When read quickly, the poem seems like a haphazard jumble of strange words, without any meaning or discernable story. After multiple readings, sometimes you can pick up meanings or themes that you may have missed the first time.

2. Look up words that you do not understand

You cannot ignore words you do not know, just as when working an equation, you must look up constants that are necessary for calculations. Although you may think that skipping a word every now and then won’t affect your understanding of the poem, they can be crucial to it.

3. Understand the symbols

The poem is full of words that are not meant to be taken literally, but instead are symbols for something else. In science, equations are also full of letters or symbols that stand for a number or quantity. It is important to understand from the context what these symbols mean if you do not know what they are.

4. Get help from others

Sometimes, no matter how much you try, you cannot understand a passage. At this point, it is best to consult with a peer, someone who does understand the poem, sort of like having a science paper peer-reviewed by other scientists.

Like an extremely complicated equation, The Faerie Queene takes a lot of effort to read or understand, and you may not even want to read it. If you do, however, these tips can help you enjoy and comprehend the poem a little bit better.

-Kashyap Saxena

It’s no “Questionable Content” or “Penny Arcade”, but…

Breon W. Guarino

(Wolfgang is not my middle name at all.)


“I’ve enjoyed this greatly. In all seriousness, I am thrilled with the prospect of continuing the process of pulling out the awkward (to my untrained mind), deeply-embedded, and persistent allegories of Spenser’s work. It is deep reading, almost as though one was slogging through a marsh made of candy and deliciousness that one must work for. It is like reading Shakespeare while under the influence of morphine, so utterly beautiful in its Middle English verbosity that it presents a massive buffet of purely enjoyable poetry, the likes of which that has not been seen in centuries, at the least.”

I wish I could say that with a straight face, but it should not be assumed that the accompanying grin is one of mischief. I’m not sure why, but I find a great joy in reading The Faerie Queene. It would not be dishonest to say that I aspire to find a copy and set about reading it myself. It may be some sort of academic masochism that causes this, or perhaps I simply want to be able to hold that accomplishment over the heads of any other English majors that I meet. In any case, I view it in the same way I viewed leveling in LotRO or writing stories.

It is a challenge. After all, it’s pretty rough getting through the convoluted Middle English terminology. There are letter sequences that I do not recognize, but the work of others before me has paved the way towards a slightly more accessible understanding of the material. In a sense, working on The Faerie Queene is like using open-source software, in that the efforts of several people (at least hundreds if not thousands, in the case of The Faerie Queene) have come together to make the original basis more useful to an everyday user that happens across it. It would be a serious personal accomplishment to read through the entirety of it, and there is a certain pleasure to noticing the way that the spoken English language has changed in five hundred years. It’s akin to pillaging the archive of a long-running webcomic and watching as the author develops his or her skills, except that it is AN ENTIRE LANGUAGE that is being developed over the course of CENTURIES. Besides that, a reader can see the perspective of an entirely alien society within the pages. Things have changed since the time period in which the work was made, but the blunt allegory of the poetry was effective in its purposes during its original time, and it makes one wonder about situations and events that could have changed the perspectives of that day to become those of ours.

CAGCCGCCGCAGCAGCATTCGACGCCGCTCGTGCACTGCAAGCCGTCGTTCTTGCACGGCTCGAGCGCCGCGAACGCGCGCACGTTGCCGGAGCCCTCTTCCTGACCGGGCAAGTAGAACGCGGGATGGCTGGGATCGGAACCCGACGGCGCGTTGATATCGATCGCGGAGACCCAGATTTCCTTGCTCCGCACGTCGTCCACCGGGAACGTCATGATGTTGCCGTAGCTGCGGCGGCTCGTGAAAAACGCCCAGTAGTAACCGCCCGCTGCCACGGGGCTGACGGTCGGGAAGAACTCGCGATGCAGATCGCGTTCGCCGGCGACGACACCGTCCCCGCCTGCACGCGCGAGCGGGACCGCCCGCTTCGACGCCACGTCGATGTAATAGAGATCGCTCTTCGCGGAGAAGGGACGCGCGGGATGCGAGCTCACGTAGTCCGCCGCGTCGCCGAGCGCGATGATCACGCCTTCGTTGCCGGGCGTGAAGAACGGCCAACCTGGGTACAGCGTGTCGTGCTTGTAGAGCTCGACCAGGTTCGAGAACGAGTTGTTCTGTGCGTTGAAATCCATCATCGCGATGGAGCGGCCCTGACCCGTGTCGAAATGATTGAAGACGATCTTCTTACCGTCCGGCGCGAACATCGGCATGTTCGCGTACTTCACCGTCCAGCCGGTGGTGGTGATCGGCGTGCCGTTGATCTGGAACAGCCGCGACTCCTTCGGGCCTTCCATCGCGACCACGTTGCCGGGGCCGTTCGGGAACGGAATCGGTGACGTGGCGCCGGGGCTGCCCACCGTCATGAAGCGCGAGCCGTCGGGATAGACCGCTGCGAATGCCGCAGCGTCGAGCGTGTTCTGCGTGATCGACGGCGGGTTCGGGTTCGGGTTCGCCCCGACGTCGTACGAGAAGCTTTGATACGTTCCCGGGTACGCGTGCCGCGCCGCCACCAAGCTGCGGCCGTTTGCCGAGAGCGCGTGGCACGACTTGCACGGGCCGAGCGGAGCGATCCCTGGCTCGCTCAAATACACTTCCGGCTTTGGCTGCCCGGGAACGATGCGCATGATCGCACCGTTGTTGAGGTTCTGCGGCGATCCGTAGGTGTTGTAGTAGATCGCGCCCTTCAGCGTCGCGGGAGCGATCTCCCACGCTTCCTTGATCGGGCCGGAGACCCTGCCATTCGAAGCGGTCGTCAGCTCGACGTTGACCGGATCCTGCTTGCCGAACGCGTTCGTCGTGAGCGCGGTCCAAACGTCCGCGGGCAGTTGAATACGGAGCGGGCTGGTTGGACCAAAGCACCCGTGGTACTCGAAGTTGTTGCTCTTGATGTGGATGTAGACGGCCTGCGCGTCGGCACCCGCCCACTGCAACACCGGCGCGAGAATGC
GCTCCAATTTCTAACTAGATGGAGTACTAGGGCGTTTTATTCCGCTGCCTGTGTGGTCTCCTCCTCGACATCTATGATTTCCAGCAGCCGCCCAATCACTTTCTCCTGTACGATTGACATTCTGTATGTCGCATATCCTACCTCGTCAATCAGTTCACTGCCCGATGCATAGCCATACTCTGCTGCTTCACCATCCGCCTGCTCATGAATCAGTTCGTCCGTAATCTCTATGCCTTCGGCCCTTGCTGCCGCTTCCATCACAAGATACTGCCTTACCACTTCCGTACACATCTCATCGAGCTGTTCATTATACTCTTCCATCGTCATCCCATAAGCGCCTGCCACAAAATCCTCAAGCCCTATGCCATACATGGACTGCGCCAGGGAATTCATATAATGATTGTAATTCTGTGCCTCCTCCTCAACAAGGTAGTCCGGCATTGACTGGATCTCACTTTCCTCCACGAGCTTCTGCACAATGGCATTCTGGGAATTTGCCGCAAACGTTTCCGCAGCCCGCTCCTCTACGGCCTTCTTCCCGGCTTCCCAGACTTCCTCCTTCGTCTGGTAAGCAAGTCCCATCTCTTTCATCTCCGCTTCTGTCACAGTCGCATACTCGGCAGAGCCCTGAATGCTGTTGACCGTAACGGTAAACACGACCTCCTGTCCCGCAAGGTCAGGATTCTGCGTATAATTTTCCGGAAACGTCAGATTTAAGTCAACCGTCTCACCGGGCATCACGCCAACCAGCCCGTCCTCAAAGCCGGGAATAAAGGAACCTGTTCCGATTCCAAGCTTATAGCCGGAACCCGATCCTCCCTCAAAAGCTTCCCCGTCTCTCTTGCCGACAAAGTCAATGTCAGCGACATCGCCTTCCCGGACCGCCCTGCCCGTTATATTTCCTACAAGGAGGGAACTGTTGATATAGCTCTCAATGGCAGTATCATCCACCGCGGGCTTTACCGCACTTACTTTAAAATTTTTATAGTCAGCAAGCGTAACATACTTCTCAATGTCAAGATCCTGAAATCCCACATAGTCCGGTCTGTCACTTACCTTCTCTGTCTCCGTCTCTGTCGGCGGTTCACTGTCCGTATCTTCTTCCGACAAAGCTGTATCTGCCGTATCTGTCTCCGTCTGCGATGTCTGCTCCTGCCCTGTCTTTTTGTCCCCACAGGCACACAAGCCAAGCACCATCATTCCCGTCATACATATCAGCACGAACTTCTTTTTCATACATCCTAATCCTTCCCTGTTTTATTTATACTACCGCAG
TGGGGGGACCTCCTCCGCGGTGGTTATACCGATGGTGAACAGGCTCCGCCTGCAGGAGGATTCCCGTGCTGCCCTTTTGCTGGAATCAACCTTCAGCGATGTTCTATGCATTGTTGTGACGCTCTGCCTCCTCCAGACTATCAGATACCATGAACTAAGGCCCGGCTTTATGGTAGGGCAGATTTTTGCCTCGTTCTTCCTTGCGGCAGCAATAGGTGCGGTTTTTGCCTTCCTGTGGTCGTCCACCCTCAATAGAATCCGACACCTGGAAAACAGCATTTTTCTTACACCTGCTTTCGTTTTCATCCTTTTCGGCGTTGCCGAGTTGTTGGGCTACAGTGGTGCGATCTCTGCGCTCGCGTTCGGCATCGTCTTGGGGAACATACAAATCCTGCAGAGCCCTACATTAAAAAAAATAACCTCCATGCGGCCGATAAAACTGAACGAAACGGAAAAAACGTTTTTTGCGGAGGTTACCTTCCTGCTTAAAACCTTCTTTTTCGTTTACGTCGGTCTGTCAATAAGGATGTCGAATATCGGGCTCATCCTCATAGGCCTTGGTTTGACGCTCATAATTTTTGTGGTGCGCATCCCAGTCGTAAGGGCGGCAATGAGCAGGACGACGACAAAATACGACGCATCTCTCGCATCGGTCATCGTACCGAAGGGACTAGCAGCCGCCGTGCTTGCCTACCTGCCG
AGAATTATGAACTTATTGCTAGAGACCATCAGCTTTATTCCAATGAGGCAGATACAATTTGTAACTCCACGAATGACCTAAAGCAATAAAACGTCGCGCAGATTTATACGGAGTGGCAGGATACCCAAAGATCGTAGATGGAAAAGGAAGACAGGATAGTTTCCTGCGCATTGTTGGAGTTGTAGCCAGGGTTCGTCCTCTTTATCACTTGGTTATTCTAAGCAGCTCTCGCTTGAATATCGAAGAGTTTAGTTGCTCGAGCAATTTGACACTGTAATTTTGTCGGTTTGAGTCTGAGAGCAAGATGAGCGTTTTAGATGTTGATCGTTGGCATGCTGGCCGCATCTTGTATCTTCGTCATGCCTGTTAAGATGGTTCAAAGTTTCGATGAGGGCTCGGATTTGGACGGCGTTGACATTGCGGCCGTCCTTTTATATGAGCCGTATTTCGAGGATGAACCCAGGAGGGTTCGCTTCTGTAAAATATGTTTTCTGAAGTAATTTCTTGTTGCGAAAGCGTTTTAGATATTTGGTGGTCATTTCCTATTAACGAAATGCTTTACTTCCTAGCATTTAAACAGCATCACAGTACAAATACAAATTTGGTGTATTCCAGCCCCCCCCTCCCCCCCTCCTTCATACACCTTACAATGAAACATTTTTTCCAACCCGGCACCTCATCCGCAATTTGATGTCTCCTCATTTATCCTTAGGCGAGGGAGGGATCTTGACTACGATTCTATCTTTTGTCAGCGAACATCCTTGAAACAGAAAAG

I would wager that, in the end, I’d say to an IT professional the same thing that I would say to anyone else interesting about reading this work (because I doubt strongly that we would be discussing it otherwise). It’s an interesting piece of work with its own rewards for reading it, it’s proving to be as challenging (or perhaps even more challenging) than I anticipated, and I heartily enjoy that fact to the point that I look forward to continuing it. It is a matter of perspective, and it requires a rather specialized mindset, but it has proven to be highly interesting for me, if nothing else.